Educators have long known academic standards are only one part of nurturing a well-rounded and successful student. There are a host of other skills like creativity, persistence, critical thinking, collaboration and empathy that help make a student successful in school and in life, but are less quantifiable. Current assessment systems aren't set up to measure these very important but less measurable skills, so policymakers have focused on standardized tests that try to capture what a student knows, not how he or she can apply that information. Game-based learning has entered the assessment field with hopes of measuring both content-specific knowledge and softer skills at the same time, through the mechanics of the game.
“I believe that assessment should be open and transparent and flexible and gently surround and support student learning or groups of students learning together,” said Valerie Shute, a professor of Educational Psychology and Learning Systems at Florida State University in an edWeb webinar. She’s been experimenting with digital games as a way to more firmly link learning and assessment, hoping to show the two can happen inseparably. She’s particularly interested in how to measure improvement in the less tangible areas that are hard to measure, like creativity and persistence.
"One of the big challenges standing in the way of schools embracing some of these new skills is there is a shortage of valid ways of testing them," Shute said. To rethink assessment, Shute, among others, is trying to meld elements of good game design with specific tasks that require students to demonstrate competency to see whether games can be a valid way of formatively assessing students, especially on the hard-to-measure skills.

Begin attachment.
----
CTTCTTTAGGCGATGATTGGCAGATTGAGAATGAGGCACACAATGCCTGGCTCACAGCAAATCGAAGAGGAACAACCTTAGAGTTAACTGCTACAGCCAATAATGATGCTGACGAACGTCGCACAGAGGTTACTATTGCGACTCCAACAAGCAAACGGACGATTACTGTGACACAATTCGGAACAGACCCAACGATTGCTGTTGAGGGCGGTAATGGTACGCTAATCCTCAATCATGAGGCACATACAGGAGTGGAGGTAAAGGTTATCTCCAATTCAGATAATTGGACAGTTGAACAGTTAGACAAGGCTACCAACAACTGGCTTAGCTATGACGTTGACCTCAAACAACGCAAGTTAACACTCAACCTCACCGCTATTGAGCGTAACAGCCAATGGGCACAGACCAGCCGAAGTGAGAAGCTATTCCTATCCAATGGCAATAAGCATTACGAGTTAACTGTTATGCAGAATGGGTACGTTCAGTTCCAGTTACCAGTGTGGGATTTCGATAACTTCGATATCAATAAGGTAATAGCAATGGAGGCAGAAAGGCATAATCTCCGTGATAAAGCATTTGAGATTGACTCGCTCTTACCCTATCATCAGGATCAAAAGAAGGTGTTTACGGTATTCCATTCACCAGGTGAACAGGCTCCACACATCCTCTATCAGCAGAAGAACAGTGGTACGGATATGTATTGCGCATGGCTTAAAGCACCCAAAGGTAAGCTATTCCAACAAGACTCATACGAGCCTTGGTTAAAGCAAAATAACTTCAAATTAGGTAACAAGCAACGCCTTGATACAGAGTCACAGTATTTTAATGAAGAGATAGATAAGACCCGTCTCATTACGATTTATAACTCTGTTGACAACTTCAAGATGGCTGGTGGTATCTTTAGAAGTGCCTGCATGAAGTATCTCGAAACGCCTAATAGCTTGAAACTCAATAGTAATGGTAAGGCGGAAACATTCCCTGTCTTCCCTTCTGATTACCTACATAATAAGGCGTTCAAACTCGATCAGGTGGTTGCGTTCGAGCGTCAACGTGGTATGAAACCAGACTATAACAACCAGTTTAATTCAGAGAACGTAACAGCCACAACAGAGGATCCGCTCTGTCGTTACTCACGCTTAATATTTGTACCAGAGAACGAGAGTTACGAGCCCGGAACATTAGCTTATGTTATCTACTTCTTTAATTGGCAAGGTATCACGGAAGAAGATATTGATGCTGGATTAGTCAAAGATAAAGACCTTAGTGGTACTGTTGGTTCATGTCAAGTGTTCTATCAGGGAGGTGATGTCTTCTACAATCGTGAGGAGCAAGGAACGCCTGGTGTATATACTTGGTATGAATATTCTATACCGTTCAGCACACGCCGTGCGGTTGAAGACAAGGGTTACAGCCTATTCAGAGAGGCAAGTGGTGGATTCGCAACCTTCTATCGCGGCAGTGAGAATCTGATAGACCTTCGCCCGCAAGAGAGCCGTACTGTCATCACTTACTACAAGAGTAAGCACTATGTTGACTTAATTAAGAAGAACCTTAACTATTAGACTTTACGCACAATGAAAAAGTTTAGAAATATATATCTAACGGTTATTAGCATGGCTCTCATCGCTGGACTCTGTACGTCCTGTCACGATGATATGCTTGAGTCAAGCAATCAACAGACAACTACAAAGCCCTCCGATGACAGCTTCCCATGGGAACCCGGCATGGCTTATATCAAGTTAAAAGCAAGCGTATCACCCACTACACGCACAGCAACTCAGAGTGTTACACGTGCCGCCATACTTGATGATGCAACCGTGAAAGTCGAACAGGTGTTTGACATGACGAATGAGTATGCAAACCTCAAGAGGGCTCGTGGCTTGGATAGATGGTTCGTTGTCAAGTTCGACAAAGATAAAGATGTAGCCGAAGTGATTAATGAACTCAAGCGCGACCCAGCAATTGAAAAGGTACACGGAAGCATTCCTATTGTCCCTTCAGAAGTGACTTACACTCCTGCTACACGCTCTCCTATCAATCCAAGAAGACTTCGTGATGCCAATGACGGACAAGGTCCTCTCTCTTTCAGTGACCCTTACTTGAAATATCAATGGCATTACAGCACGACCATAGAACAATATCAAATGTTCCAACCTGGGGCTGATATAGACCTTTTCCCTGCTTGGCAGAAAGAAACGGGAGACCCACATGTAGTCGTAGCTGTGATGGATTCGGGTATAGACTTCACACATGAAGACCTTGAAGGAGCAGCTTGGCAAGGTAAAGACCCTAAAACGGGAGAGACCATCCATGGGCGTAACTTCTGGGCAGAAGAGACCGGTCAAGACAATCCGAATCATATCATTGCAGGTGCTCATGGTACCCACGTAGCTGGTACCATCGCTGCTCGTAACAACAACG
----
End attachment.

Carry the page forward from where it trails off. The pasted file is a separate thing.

“Games require a player to apply all sorts of competencies in the process of playing in order to succeed,” Shute said. The best ones work as a system, requiring interactive problem-solving between the player and the game. Good games also have specific goals and rules to keep a student focused and have adaptable challenges to keep the player at a difficulty level tailored to the individual’s outer edge of “do-ability.” Kids enjoy challenging games, as long as they aren’t too frustrated. Games also offer students some control over gameplay, ongoing feedback and sensory stimuli in the form of graphics, sounds or narrative.
Those qualities mirror good learning experiences in any form. The key is to create a game that teaches the concepts students need to learn without messing up the unique engagement that good games provide. That’s where what Shute calls “stealth assessment” comes in -- it’s seamless and ubiquitous, providing important feedback to the student and creating a model of the learner that can help teachers tap the individual needs of each student.